The visitors’ side at Mitchell High’s E.L. Briggs Stadium began filling up about an hour before last week’s Western Regional final football game against Cherokee.
By game time, that side of the stadium was full of hundreds of fans, and the overflow dotted a grassy bank surrounding the stadium, Braves’ fans standing around the perimeter, others spreading blankets like a picnic lunch.
And they were rewarded for driving two hours or more to the remote outpost of Ledger in Mitchell County, for they witnessed history.
Their beloved football team had beaten a nemesis, a thorough 42-28 victory that took the Braves to the brink they have never breached, a state championship.
And when the final second ticked off the clock, the Cherokee players turned toward their crowd, holding one finger upward and toward their fans, sharing the celebration that would soon include parents, friends and followers on the field to hug and dance and be happy.
“Cherokee has always supported the Braves, and especially the last couple of years (when the team has posted a 22-6 record),” said Cherokee coach Kent Briggs.
“It was a great crowd at Mitchell, and I think that made a big difference with our players, to know they had that kind of support.”
Five times the previous four seasons, Mitchell had beaten Cherokee, including a 45-14 win in 2016 in the third round of the playoffs.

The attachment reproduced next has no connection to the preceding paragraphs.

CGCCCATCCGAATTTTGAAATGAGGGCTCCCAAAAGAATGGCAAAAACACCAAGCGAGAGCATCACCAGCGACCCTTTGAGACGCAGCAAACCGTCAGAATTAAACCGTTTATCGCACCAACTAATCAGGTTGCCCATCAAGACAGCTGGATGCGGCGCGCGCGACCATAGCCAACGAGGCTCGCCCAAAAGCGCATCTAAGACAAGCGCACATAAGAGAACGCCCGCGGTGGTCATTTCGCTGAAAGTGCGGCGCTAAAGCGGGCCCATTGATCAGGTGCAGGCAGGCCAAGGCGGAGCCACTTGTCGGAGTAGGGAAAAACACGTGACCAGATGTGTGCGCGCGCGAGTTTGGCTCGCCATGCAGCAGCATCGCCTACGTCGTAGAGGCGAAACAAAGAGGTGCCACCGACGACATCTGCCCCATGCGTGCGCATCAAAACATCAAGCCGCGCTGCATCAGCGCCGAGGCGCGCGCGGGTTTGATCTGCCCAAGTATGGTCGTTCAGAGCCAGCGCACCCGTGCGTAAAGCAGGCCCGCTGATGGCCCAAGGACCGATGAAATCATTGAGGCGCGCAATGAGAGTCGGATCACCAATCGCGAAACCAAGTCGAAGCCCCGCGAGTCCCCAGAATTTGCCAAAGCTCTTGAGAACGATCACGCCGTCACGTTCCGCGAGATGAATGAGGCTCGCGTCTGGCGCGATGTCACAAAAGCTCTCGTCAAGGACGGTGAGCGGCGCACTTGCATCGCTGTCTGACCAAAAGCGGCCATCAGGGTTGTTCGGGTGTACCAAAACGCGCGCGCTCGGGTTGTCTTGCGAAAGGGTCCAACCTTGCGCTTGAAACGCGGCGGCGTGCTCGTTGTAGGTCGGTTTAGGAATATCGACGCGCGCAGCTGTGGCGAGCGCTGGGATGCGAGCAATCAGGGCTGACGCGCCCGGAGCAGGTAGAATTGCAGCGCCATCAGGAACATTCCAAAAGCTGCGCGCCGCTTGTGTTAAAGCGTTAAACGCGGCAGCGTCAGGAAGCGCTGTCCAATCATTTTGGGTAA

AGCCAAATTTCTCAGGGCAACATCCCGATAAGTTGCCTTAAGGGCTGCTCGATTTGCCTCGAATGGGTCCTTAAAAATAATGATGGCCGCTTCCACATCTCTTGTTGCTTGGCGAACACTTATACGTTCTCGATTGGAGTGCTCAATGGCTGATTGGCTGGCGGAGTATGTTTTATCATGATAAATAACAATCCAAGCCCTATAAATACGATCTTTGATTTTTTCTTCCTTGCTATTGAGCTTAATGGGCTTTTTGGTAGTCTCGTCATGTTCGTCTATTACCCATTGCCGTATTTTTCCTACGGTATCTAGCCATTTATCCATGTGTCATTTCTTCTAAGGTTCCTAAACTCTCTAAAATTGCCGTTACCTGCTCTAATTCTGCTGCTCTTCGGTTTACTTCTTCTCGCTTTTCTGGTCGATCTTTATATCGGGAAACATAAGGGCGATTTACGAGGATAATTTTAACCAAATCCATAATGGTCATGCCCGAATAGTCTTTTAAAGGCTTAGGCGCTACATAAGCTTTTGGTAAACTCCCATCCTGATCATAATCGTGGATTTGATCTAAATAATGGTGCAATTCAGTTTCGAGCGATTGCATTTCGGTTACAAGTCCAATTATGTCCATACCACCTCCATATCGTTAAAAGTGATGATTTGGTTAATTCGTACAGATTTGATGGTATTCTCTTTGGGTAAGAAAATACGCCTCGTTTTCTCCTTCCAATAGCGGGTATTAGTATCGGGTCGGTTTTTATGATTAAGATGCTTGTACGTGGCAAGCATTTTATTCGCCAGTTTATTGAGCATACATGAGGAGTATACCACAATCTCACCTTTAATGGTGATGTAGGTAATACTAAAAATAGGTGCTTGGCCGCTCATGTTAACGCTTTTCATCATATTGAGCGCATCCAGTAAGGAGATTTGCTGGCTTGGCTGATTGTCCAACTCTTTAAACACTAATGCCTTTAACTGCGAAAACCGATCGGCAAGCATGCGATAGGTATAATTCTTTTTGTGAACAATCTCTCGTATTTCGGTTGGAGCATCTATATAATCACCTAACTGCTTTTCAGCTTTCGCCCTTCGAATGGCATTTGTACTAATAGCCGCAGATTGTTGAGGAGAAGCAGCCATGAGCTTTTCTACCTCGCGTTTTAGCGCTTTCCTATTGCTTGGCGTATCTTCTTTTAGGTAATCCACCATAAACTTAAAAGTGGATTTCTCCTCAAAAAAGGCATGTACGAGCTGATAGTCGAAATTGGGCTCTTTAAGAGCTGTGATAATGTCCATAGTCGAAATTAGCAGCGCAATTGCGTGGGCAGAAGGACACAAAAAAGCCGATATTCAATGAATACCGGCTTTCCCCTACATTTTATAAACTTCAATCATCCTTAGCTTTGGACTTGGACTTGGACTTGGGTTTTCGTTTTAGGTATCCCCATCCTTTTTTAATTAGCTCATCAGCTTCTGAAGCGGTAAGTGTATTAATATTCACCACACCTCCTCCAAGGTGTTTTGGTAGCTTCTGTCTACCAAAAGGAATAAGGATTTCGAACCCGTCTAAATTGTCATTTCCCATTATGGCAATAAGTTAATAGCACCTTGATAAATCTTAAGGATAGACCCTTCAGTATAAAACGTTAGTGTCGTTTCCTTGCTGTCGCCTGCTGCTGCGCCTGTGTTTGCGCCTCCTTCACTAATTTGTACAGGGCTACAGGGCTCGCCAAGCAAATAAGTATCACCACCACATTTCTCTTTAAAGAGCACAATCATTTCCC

But this game would be different. With quarterback Tye Mintz rushing for three touchdowns, throwing for another and catching a pass for a fifth score, Cherokee advanced to the state championship game for the first time since 1978.
Now the Braves (13-1) advance to Carter Finley Stadium in Raleigh, for a noon kickoff Saturday against North Duplin (14-0) for the state 1A championship.
Among those in the crowd at Mitchell was Cherokee High principal Debora Foerst, who has been around Braves’ athletics her entire life.
“The atmosphere was incredible, and the excitement was unreal,” said Foerst, who is the daughter of Ray Kinsland, the legendary Cherokee coach and administrator who has the football stadium named after him.
“The win was surreal, and I haven’t even landed back on the planet yet. I was raised on football games, and I’ve been a Braves’ fan all my life, so this is just the greatest thing.”
Foerst’s favorite moment was post game, when the players completed the handshakes with the Mitchell team and turned to salute their fans.
“It was an incredible moment. We have awesome fans, and even when it was evident we were going to win, nobody left early to beat the traffic and head home,” she said.
“When the boys turned around to face us and everyone was cheering, it was just an incredible moment and incredible feeling.”
Plans are in place to hopefully duplicate that euphoria on Saturday if the Braves win it all.
Thursday is a day of celebration in Cherokee, beginning with the cheerleaders and players’ walkthrough at the elementary school wearing their jerseys, and then on to a community pep rally at 2 p.m., followed by a sendoff for the team as it departs for Raleigh around 5 p.m.
“Facebook is blowing up, with people saying “I’ve got my reservation, have you?” said Foerst.
“We’re so excited about our Braves.”